Once upon a time, I worked with a company that was addicted to interstitials. Interstitials, for those of you who don’t know the term, are web pages or advertisements that show up before an expected content page. For example, the user clicks a link or button and expects to be taken to a news article or to take some action, and instead she is shown a web page selling her something.
Like many damaging addictions, this one started out innocently enough. You see, the company had a freemium product, so they were constantly looking for ways to share the benefits of upgrading to the premium version in a way that flowed naturally within the product.
They had good luck with one interstitial that informed users of a useful new feature that required the user to upgrade. They had more good luck with another that asked the user to consider inviting some friends before continuing on with the product.
Then things got ugly.
Customers could no longer use the product for more than a few minutes without getting asked for money or to invite a friend or to view a video to earn points. Brand new users who didn’t even understand the value proposition of the free version were getting hassled to sign up for a monthly subscription.
Every time I tried to explain that this was driving users away, management explained, “But people buy things from these interstitials! They make us money! Besides, if people don’t want to see them, they can dismiss them.”
How This Affects Metrics
Of course, you know how this goes. Just looking at the metrics from each individual interstitial, it was pretty clear that people did buy things or invite friends or watch videos. Each interstitial did, in fact, make us some money. The problem was that overall the interstitials lost us customers and potential customers by driving away people who became annoyed.
The fact that the users could simply skip the interstitials didn’t seem to matter much. Sure people could click the cleverly hidden “skip” button – provided they could find it – but they had already been annoyed. Maybe just a little. Maybe only momentarily. But it was there. The product had annoyed them, and now they had a slightly more negative view of the company.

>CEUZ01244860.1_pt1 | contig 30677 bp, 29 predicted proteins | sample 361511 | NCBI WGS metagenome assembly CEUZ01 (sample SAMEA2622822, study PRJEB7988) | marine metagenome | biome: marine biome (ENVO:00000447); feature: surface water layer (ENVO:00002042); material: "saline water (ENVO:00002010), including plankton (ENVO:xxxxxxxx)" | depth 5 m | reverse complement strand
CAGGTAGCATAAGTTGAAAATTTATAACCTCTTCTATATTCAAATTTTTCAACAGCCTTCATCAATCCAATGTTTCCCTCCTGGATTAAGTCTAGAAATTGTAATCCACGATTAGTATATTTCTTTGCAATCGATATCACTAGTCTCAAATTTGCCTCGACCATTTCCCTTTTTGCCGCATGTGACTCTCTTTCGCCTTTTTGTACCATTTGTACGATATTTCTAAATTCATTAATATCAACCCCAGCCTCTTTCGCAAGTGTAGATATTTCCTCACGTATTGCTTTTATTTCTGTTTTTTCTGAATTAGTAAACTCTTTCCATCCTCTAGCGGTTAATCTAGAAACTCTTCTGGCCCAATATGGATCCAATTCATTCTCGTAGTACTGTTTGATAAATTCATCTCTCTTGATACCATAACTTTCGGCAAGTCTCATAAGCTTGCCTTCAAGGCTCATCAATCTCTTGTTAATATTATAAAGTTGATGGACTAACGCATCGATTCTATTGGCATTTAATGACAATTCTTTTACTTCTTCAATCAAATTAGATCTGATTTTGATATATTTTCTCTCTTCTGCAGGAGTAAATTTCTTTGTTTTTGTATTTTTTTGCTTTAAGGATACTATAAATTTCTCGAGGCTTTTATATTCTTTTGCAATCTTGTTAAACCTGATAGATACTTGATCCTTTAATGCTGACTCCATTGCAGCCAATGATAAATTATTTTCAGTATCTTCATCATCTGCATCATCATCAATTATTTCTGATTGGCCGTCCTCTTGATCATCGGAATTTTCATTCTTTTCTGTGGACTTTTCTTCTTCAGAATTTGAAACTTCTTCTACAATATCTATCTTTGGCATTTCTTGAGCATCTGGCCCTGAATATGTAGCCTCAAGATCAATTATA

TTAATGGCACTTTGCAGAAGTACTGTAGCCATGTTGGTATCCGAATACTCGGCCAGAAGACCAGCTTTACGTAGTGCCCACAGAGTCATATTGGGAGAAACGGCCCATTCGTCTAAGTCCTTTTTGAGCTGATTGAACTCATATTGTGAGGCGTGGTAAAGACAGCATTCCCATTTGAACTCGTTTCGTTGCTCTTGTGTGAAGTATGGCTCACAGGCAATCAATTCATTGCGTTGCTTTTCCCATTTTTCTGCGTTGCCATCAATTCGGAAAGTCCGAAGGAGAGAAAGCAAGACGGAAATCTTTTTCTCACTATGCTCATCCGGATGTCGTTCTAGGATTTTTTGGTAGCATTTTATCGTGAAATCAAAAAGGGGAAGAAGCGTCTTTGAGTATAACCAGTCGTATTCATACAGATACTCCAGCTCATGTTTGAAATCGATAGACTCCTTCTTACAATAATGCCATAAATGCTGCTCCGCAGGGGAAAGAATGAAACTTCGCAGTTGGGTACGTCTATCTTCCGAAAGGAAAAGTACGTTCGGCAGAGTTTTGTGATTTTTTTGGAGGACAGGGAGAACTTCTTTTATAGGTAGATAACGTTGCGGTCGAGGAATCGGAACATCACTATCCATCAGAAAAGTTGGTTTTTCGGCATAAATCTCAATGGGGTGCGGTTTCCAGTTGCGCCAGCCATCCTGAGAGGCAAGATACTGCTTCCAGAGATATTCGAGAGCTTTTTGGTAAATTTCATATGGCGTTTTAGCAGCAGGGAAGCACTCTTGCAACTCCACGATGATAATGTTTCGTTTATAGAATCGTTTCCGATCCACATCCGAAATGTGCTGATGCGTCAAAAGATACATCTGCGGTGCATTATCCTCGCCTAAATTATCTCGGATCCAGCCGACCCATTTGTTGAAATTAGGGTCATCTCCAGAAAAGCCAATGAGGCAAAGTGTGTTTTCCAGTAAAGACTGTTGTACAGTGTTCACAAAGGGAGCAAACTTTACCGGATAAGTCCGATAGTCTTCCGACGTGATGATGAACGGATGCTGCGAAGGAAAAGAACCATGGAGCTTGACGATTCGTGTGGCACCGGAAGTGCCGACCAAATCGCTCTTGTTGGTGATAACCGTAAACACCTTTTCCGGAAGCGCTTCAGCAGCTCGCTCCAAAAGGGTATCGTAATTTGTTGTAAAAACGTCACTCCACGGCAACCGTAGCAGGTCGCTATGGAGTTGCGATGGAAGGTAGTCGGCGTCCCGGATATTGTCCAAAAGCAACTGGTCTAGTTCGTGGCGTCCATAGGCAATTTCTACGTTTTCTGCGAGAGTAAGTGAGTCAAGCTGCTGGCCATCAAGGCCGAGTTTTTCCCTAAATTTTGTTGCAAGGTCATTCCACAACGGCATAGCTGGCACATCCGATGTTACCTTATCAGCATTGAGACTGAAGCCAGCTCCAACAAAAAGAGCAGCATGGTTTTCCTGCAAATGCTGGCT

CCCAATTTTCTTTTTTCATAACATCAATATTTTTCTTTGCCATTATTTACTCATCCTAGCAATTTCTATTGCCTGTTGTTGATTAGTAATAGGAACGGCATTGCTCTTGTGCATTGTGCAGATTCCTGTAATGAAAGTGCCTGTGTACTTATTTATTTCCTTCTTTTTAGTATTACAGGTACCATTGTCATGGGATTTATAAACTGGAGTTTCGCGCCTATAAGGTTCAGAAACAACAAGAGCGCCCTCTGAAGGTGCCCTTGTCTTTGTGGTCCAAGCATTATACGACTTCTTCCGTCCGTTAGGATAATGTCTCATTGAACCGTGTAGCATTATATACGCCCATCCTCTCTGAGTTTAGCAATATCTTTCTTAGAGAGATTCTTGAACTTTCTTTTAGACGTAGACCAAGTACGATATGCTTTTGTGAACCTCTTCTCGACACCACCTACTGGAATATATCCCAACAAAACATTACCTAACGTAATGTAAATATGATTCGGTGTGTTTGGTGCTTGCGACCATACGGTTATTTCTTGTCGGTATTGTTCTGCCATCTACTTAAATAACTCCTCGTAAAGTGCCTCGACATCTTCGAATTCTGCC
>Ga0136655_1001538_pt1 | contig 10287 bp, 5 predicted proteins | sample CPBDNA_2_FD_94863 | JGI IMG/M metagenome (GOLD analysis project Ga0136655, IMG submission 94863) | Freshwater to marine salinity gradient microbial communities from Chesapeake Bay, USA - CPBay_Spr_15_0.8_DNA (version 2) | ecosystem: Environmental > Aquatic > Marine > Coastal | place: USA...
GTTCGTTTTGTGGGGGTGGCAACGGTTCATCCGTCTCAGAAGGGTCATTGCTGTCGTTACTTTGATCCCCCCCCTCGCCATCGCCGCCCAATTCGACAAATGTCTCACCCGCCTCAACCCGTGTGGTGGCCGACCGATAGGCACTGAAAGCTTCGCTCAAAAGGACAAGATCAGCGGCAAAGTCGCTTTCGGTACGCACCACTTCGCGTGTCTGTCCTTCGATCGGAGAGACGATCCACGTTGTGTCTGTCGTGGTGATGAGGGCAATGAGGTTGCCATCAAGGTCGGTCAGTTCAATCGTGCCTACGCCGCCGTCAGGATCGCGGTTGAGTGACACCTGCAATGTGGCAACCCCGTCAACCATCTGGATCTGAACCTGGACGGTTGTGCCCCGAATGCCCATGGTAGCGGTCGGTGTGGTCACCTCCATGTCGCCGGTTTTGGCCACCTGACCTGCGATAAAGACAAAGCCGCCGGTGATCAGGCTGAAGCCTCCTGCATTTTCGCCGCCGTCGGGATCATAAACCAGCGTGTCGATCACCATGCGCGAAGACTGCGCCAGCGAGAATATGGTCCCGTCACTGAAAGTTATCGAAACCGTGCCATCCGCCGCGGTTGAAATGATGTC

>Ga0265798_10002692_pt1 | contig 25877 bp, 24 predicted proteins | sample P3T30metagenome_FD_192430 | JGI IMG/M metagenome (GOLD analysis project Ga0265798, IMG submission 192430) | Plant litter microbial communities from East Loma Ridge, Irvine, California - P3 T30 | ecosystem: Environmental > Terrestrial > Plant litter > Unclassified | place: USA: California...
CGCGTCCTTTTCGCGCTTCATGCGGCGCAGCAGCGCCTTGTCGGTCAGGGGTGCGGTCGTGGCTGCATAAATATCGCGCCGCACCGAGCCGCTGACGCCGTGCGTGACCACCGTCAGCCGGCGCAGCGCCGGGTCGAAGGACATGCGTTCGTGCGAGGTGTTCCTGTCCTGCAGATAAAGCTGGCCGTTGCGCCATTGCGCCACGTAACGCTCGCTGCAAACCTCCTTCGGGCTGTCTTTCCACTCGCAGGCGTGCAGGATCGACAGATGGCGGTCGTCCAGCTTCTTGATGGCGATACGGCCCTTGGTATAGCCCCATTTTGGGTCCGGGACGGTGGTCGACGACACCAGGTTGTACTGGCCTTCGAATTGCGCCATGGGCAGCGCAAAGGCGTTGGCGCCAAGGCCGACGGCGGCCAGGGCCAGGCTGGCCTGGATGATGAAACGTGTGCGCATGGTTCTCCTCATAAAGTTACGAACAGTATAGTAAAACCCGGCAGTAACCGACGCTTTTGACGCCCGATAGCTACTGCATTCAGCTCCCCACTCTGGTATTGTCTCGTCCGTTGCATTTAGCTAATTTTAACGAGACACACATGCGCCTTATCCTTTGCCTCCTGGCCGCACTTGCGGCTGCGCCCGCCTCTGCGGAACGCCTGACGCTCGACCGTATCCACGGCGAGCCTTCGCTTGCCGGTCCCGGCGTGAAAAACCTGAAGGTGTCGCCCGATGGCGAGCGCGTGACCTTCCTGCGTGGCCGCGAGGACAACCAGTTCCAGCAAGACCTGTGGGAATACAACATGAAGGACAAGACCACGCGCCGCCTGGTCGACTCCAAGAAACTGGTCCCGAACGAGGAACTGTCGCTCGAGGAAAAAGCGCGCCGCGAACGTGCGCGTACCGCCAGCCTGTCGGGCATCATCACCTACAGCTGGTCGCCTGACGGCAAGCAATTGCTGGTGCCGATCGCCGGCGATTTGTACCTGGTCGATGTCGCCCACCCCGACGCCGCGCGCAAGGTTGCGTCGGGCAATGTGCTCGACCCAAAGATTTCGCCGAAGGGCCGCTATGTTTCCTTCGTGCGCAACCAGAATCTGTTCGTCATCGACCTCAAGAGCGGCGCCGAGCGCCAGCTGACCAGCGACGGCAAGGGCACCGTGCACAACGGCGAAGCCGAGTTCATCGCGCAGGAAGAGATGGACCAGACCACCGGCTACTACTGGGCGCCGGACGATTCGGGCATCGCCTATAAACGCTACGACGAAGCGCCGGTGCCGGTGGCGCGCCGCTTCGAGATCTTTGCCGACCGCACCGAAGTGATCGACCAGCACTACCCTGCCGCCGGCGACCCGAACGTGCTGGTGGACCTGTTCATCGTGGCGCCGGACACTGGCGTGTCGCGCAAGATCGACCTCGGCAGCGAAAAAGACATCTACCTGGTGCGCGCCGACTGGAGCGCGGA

Here’s the important thing that the company had to learn: a mildly annoyed user does not necessarily leave immediately. She doesn’t typically call customer service to complain. She doesn’t write a nasty email. She just gets a little bit unhappy with the service. And the next time you do something to annoy her, she gets a little more unhappy with the service. And if you annoy her enough, THEN she leaves.
The real problem is that this problem is often tricky to identify with metrics. It’s a combination of a lot of little things, not one big thing, that makes the user move on, so it doesn’t show up as a giant drop off in a particular place. It’s just a slow, gradual attrition of formerly happy customers as they get more and more pissed off and decide to go elsewhere.
If you fix each annoyance and A/B test it individually, you might not see a very impressive lift, because, of course, you still have dozens of other things that are annoying the user. But over time, when you’ve identified and fixed most of the annoyances, what you will see is higher retention and better word of mouth as your product stops vaguely irritating your users.
Some Key Offenders
I can’t tell you exactly what you’re doing that is slightly annoying your customers, but here are a few things that I’ve seen irritate people pretty consistently over the years:
- Too many interstitials
- Not remembering information - for example, not maintaining items in a shopping cart or deleting the information that a user typed into a form if there is an error
- Confusing or constantly changing navigation
- Inconsistent look and feel, which can make it harder for users to quickly identify similar items on different screens
- Hard to find or inappropriately placed call to action buttons
- Bad or unresponsive customer service
It’s frankly not easy to fix all of these things, and it can be a leap of faith for companies who want every single change to show a measurable improvement in key metrics. But by making your product less annoying overall, you will end up with happier customers who stick around.
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Also, come hear me speak on Wednesday, Sept. 29th, at Web 2.0 Expo New York. I’ll be talking about how to effectively combine qualitative research, quantitative analytics, and design vision in order to improve your products.